By Bishop Jonathan Holston
Take a good look, friends, at who you were when you got called into this life. I don t see many of the brightest and the best among you, not many from high-society families. Isn t it obvious that God deliberately chose men and women that the culture overlooks? (1 Corinthians 1:26-27, The Message)
Dr. Fred Craddock, a former homiletics professor at the Candler School of Theology, shares a remarkable story about seeing a violin on the steps of Cannon Chapel at Emory University.
It was left in the rain and filled with candy wrappers, fast food packages and cigarette butts. Someone asked him, To whom does the violin belong? He replied, I don t know, but I do know it does not belong to a violinist.
That story captures a slice of life. The things we value and love are given places of honor in our lives. Those things that do not capture our attention often find themselves on the back shelf, a dusty corner of a table or on the rainy steps of a building.
The same can be said about leadership. While searching through another box at home, I found an article that spoke to the awesome responsibility of faithful leaders. The article stated in a form of a letter is a parody on the wonders of leadership:
Monday, Sept. 14
To: Jesus, Son of Joseph
Nazareth Carpenters Shop
From: Apostolic Management
RE: Staff Evaluation
Thank you for submitting resumes of the twelve (12) men you have picked for management positions in your new organization. All of them have taken our battery of tests. We have not only processed the results through our computer, but have arranged personal interviews for each with our staff psychologist and vocational aptitude consultant.
It is the staff s opinion that most of your nominees are lacking the background, education, vocational aptitude and social skills for the type of enterprise you have proposed to undertake. They do not have a team concept. We would recommend that you continue your search for persons of experience in managerial ability and proven capacity.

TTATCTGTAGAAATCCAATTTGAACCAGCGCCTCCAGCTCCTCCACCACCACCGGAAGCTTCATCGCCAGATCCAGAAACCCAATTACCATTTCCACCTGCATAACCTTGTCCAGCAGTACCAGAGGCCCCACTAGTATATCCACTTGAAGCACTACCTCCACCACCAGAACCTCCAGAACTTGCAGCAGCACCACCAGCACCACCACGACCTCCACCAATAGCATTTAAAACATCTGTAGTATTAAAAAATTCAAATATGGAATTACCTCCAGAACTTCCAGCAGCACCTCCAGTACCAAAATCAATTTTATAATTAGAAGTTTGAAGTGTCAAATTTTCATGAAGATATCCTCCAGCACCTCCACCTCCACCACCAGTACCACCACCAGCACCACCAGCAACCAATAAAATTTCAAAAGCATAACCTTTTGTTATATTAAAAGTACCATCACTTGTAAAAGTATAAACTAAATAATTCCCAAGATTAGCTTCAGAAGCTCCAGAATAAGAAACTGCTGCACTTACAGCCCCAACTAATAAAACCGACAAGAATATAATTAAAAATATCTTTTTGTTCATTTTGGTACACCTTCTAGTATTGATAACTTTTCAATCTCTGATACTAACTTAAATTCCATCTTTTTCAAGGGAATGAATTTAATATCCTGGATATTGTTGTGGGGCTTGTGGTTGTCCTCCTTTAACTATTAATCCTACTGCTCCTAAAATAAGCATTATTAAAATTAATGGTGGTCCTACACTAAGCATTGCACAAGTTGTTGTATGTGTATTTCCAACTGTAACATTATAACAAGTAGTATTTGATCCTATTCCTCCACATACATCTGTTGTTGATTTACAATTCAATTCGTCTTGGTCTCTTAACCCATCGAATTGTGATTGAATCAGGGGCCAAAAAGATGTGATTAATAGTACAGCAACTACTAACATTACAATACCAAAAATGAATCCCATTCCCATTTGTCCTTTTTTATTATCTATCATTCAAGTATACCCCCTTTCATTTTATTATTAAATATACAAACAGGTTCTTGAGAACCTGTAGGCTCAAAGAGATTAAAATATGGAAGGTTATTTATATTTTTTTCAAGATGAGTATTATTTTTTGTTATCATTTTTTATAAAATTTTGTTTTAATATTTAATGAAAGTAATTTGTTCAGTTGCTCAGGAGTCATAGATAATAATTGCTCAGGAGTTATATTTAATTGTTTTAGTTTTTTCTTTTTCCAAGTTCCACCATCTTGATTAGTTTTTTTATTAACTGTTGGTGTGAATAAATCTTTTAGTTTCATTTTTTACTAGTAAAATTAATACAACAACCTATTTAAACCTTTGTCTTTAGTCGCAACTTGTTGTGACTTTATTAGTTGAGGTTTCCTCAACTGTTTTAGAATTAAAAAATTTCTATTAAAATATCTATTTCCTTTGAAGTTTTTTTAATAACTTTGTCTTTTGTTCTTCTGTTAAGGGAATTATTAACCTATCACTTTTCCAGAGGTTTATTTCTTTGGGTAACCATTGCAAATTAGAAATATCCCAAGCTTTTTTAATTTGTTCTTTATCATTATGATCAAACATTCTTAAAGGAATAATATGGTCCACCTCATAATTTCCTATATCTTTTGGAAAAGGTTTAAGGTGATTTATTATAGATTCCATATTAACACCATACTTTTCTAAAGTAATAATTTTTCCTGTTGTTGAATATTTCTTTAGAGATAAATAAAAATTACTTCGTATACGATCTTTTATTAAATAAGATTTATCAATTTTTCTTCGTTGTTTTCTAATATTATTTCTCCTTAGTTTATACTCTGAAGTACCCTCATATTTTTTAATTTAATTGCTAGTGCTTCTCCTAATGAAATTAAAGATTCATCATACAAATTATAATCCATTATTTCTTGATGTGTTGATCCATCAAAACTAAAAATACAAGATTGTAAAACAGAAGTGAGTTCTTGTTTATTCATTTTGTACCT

Simon Peter is emotionally unstable and given to fits of temper. Andrew has absolutely no qualities of leadership. James and John, the two brothers, place personal interest above corporate loyalty. Thomas demonstrates a questioning, skeptical attitude that would tend to undermine morale. We feel it is our duty to tell you that Matthew has been suspended by the Greater Jerusalem Better Business Bureau due to his former business association with the Romans. James, the son of Alphaeus, and Thaddeus definitely have radical leanings and they both registered high scores on the manic-depressive scale.
One of the candidates, however, shows great potential. He is a man of ability and resourcefulness, meets people well, has a keen business mind and had contacts in high places with influential persons. He is highly motivated, ambitious, and responsible. We recommend Judas Iscariot without reservation as your comptroller and senior advisor. All of the other profiles are self-explanatory.
We wish you every success in your new venture.
Friends, the wonder of leadership is that Jesus, the Christ, was able to see past the obvious shortcomings of his followers. The best news of all is that Christ sees past our weaknesses to allow the power of God to work in our lives as well.
As we continue our spiritual journey in this Lenten season, let us all lay aside our tendency to compare or categorize individuals as we interpret their giftedness based upon our impressions or experience. Often, this neglects the power of the Holy Spirit working in someone s life.
After all is said and done, the wonder of leadership is that God often chooses men and women the world overlooks.